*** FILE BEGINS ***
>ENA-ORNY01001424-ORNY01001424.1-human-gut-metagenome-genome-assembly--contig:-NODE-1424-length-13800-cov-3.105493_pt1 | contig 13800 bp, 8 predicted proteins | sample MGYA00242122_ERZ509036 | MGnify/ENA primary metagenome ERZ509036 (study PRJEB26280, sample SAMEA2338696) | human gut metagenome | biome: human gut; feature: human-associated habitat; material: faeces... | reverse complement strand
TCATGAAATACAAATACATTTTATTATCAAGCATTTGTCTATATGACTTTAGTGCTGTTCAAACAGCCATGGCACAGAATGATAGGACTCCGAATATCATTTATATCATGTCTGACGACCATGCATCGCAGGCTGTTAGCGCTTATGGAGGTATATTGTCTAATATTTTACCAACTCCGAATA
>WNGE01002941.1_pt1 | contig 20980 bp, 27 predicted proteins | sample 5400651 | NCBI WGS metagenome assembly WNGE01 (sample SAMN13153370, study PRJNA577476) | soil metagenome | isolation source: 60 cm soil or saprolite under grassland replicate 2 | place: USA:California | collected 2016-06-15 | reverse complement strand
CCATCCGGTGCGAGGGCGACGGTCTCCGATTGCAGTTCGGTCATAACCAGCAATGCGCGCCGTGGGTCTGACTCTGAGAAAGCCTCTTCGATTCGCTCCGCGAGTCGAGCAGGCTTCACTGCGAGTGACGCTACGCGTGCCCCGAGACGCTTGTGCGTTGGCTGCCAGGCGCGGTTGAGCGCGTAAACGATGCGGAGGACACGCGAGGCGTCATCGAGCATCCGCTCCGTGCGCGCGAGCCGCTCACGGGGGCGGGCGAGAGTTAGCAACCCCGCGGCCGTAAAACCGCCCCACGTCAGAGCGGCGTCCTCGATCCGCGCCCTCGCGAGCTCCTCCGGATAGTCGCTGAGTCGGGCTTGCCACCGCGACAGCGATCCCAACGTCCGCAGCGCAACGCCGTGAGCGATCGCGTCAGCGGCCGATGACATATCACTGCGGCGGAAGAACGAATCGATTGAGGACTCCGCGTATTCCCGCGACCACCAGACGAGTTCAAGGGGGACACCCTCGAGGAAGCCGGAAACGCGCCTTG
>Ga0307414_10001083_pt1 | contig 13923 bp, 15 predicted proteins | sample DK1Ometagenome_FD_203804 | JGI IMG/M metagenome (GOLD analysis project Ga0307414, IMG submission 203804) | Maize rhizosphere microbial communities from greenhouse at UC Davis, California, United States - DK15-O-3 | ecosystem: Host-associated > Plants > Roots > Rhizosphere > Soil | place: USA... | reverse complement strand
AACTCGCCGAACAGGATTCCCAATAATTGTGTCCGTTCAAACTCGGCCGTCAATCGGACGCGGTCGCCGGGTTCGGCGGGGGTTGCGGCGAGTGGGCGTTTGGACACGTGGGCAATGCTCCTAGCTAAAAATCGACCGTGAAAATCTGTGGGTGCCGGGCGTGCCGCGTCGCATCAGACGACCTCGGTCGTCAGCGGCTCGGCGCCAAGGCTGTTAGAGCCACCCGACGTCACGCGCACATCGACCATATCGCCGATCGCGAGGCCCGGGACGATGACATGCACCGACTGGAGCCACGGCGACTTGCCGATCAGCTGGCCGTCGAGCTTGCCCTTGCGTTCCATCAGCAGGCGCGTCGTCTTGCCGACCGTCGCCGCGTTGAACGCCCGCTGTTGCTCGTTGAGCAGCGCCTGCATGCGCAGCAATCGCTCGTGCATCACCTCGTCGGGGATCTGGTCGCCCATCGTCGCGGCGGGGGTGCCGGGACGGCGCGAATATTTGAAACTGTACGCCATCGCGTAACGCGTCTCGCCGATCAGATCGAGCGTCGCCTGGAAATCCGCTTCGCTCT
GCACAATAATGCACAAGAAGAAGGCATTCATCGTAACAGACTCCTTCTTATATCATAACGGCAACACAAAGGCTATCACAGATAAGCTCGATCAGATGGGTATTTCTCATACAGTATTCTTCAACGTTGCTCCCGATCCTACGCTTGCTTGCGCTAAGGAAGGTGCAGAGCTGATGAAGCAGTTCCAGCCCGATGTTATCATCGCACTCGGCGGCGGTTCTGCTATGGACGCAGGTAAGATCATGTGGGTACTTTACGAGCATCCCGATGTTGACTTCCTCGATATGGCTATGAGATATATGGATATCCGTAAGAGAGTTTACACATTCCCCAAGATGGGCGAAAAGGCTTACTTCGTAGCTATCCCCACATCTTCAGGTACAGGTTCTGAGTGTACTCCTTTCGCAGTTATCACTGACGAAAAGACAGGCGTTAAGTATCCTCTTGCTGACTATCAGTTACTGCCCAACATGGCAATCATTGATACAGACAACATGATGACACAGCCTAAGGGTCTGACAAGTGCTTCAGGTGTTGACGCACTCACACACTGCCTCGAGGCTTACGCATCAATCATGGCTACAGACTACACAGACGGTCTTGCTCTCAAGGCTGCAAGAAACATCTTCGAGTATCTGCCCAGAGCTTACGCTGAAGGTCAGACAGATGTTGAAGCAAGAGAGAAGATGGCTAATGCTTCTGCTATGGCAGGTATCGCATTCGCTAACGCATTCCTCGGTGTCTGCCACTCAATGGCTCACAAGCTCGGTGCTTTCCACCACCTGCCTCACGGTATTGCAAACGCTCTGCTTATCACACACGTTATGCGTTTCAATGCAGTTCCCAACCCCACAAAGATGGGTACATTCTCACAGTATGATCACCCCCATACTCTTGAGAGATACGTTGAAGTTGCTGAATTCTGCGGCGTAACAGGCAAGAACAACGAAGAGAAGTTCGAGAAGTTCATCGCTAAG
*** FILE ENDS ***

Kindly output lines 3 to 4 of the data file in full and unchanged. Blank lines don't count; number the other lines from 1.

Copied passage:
>WNGE01002941.1_pt1 | contig 20980 bp, 27 predicted proteins | sample 5400651 | NCBI WGS metagenome assembly WNGE01 (sample SAMN13153370, study PRJNA577476) | soil metagenome | isolation source: 60 cm soil or saprolite under grassland replicate 2 | place: USA:California | collected 2016-06-15 | reverse complement strand
CCATCCGGTGCGAGGGCGACGGTCTCCGATTGCAGTTCGGTCATAACCAGCAATGCGCGCCGTGGGTCTGACTCTGAGAAAGCCTCTTCGATTCGCTCCGCGAGTCGAGCAGGCTTCACTGCGAGTGACGCTACGCGTGCCCCGAGACGCTTGTGCGTTGGCTGCCAGGCGCGGTTGAGCGCGTAAACGATGCGGAGGACACGCGAGGCGTCATCGAGCATCCGCTCCGTGCGCGCGAGCCGCTCACGGGGGCGGGCGAGAGTTAGCAACCCCGCGGCCGTAAAACCGCCCCACGTCAGAGCGGCGTCCTCGATCCGCGCCCTCGCGAGCTCCTCCGGATAGTCGCTGAGTCGGGCTTGCCACCGCGACAGCGATCCCAACGTCCGCAGCGCAACGCCGTGAGCGATCGCGTCAGCGGCCGATGACATATCACTGCGGCGGAAGAACGAATCGATTGAGGACTCCGCGTATTCCCGCGACCACCAGACGAGTTCAAGGGGGACACCCTCGAGGAAGCCGGAAACGCGCCTTG